By Solange Hando
Set up in 1949 in northern Croatia, the Plitvice Lakes are the oldest national park in the country and the largest, covering close to 300 square kilometres. There, on the edge of the rugged Dinaric Alps, rocks and water have created a unique landscape protected by UNESCO and one of the most impressive karst formations in the world.
Yet just 400 years ago, the whole area was inaccessible, draped in mystery and legends from buried treasures to the kind-hearted Black Queen who gave water to the poor. In the 18th century, it was described in turn as ‘five beautiful lakes in the densest wood’ and ‘the devil’s garden’. But those who come here today know that neither is true: there is no devil in this natural paradise but there are 16 beautiful lakes for all to see.
The twelve upper lakes and four lower lakes are all connected, divided by natural limestone barriers shaped by water, wind and plants and creating myriad waterfalls. The highest is the aptly named ‘Large Waterfall’, swollen by the Plitvica river and tumbling down 78 metres into the final section of the lower lakes. Just a stone’s throw away, the source of the Korana is said to be the most beautiful in karst country, heading through the canyon towards a bucolic village dozing in flower meadows.
Meanwhile, footpaths and single-file boardwalks meander from one magical lake to the next, festooned in waterfalls, canyons and caves, and whatever the crowds, little disturbs the peace but the rumbling of cascades and bird song. There are popular viewpoints and secluded corners, steps here and there and for those who want to take it easy, rides on an electric boat across Lake Kozjak or a panoramic train in the upper levels.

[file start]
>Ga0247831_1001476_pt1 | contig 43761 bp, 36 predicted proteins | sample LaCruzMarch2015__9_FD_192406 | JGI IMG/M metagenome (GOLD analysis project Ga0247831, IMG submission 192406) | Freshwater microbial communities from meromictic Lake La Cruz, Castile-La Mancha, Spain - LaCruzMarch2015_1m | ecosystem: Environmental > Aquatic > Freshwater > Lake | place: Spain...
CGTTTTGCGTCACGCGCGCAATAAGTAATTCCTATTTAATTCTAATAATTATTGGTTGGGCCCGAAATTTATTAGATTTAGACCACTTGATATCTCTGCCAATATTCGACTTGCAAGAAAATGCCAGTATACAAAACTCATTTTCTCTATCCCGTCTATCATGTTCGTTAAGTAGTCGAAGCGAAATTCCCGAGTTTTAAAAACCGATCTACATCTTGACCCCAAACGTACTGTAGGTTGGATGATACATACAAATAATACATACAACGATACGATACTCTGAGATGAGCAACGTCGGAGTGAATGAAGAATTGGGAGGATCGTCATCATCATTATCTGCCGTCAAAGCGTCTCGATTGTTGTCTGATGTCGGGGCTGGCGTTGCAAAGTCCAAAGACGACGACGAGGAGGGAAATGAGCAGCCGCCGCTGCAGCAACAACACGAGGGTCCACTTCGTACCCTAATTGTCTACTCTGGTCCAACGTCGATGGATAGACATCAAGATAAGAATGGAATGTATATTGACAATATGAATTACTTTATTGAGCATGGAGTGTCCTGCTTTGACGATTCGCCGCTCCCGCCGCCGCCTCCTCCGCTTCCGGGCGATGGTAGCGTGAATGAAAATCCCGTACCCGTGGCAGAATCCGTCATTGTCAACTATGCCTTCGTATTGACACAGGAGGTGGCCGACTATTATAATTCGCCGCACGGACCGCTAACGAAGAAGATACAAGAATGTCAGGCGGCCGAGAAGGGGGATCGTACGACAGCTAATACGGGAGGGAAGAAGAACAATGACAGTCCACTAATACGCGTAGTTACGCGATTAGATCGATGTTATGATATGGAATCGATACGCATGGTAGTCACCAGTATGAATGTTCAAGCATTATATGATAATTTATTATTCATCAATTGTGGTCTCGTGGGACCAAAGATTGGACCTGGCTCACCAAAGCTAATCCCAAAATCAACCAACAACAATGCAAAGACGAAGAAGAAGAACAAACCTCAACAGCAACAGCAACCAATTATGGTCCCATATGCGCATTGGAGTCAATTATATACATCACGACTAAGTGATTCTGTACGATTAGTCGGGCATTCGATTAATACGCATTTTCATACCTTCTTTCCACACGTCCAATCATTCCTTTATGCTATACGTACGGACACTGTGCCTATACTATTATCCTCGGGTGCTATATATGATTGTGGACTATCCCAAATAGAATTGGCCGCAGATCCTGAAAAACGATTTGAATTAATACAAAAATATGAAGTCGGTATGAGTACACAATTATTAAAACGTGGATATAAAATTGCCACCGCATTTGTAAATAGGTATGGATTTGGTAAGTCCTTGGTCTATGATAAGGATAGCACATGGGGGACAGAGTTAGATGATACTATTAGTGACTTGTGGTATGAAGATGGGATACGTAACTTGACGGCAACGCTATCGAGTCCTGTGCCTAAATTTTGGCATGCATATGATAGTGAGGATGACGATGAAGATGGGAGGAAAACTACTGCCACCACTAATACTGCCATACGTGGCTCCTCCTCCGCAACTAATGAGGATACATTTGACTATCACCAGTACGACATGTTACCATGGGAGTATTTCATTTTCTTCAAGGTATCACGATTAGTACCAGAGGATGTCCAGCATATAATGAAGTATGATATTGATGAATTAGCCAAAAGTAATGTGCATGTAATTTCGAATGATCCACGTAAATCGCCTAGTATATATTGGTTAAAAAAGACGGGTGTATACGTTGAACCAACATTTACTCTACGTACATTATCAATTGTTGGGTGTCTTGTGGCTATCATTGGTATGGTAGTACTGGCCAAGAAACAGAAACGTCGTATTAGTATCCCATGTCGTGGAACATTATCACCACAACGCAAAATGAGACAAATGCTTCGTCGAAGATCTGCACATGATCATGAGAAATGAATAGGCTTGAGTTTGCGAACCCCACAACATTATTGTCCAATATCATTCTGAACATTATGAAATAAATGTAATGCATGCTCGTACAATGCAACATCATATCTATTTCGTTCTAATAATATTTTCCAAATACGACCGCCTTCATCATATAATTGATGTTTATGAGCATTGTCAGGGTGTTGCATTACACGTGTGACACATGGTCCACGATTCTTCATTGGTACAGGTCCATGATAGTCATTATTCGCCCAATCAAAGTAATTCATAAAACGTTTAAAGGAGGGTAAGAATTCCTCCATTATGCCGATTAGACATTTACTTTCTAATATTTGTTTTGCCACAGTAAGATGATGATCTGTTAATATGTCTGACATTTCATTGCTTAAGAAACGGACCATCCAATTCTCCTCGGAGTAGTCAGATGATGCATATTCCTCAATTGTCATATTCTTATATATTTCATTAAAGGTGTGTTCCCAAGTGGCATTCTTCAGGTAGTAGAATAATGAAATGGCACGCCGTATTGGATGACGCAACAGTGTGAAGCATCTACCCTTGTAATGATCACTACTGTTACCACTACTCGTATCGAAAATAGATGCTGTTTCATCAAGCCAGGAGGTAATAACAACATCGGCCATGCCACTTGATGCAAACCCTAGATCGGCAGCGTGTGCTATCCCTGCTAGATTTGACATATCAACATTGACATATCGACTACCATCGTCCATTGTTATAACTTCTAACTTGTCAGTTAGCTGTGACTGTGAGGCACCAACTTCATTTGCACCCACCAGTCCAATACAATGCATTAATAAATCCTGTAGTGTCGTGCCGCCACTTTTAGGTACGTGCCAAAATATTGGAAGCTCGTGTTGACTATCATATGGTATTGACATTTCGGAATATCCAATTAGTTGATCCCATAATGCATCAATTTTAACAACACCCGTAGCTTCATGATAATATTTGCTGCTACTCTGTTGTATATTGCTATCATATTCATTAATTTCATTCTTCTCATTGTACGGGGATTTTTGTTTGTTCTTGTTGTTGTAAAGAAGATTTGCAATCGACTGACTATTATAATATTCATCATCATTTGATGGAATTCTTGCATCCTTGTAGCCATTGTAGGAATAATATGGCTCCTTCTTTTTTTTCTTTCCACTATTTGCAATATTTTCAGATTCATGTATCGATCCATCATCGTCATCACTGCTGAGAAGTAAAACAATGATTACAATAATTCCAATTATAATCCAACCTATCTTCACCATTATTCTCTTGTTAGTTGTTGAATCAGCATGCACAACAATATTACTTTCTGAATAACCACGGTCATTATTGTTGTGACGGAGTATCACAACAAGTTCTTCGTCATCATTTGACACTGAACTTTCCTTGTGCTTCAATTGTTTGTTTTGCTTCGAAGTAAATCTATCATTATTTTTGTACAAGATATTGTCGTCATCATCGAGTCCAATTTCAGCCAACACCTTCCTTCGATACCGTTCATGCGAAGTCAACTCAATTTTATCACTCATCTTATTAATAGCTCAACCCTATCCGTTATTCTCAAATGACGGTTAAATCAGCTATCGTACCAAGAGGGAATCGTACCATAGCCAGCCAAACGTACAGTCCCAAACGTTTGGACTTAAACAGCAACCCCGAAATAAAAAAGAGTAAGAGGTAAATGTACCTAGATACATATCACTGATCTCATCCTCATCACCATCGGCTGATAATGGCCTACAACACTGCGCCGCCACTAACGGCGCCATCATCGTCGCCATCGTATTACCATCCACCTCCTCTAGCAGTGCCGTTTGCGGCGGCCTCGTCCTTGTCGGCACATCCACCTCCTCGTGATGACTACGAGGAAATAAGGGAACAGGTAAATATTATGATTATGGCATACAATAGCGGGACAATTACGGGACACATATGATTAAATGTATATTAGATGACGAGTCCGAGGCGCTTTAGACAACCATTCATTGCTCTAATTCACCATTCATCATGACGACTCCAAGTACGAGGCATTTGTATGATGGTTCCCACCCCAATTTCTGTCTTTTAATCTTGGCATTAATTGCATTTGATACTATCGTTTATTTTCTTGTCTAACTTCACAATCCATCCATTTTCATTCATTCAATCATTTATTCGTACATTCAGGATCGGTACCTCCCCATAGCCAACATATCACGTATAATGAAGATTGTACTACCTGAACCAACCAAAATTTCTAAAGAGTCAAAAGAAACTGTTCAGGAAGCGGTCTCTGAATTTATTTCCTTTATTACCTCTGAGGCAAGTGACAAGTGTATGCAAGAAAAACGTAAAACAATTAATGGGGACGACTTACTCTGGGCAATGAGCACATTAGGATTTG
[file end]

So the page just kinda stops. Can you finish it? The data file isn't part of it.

But nothing beats a leisurely stroll where lush scenery and fresh air quieten mind, body and soul. The lakes beckon, more bewitching the closer you are. Azure, silvery grey, deep blue or emerald green, shimmering in the sun or mirroring a darkening sky, they are for ever changing as light and shade filter through the abundant foliage along the banks.
The lower lakes glitter through a rocky canyon, the upper lakes nestle among forested slopes rising to 1,279 metres. Mediterranean and Alpine plants mingle with fir, spruce and beech and in the remote areas of the north-west, trees are up to 700 years old. Over 1,100 plant species have been recorded in the park, including 75 endemic and 55 different orchids. Gentians and lilies add colour in the undergrowth and grassy bells and wild hyacinths grow alongside endangered species such as the carnivorous round leaf sundew. Spring heather, beard grass and mint are also found along the lakes where maple and sumac trees turn all shades of red and gold in autumn.
Wild cats, lynx, deer and wolves all live in the park but the brown bear has become the true symbol of the Plitvice Lakes. Yet visitors on a day trip from the beach are far more likely to spot the butterflies, an Orange Tip, a Painted Lady, a Red Admiral, to name just a few, and at least some of the 105 species of birds, woodpeckers, grebes, larks, finches and others, or perhaps a rare golden eagle hovering in the thermals high above the glistening lakes.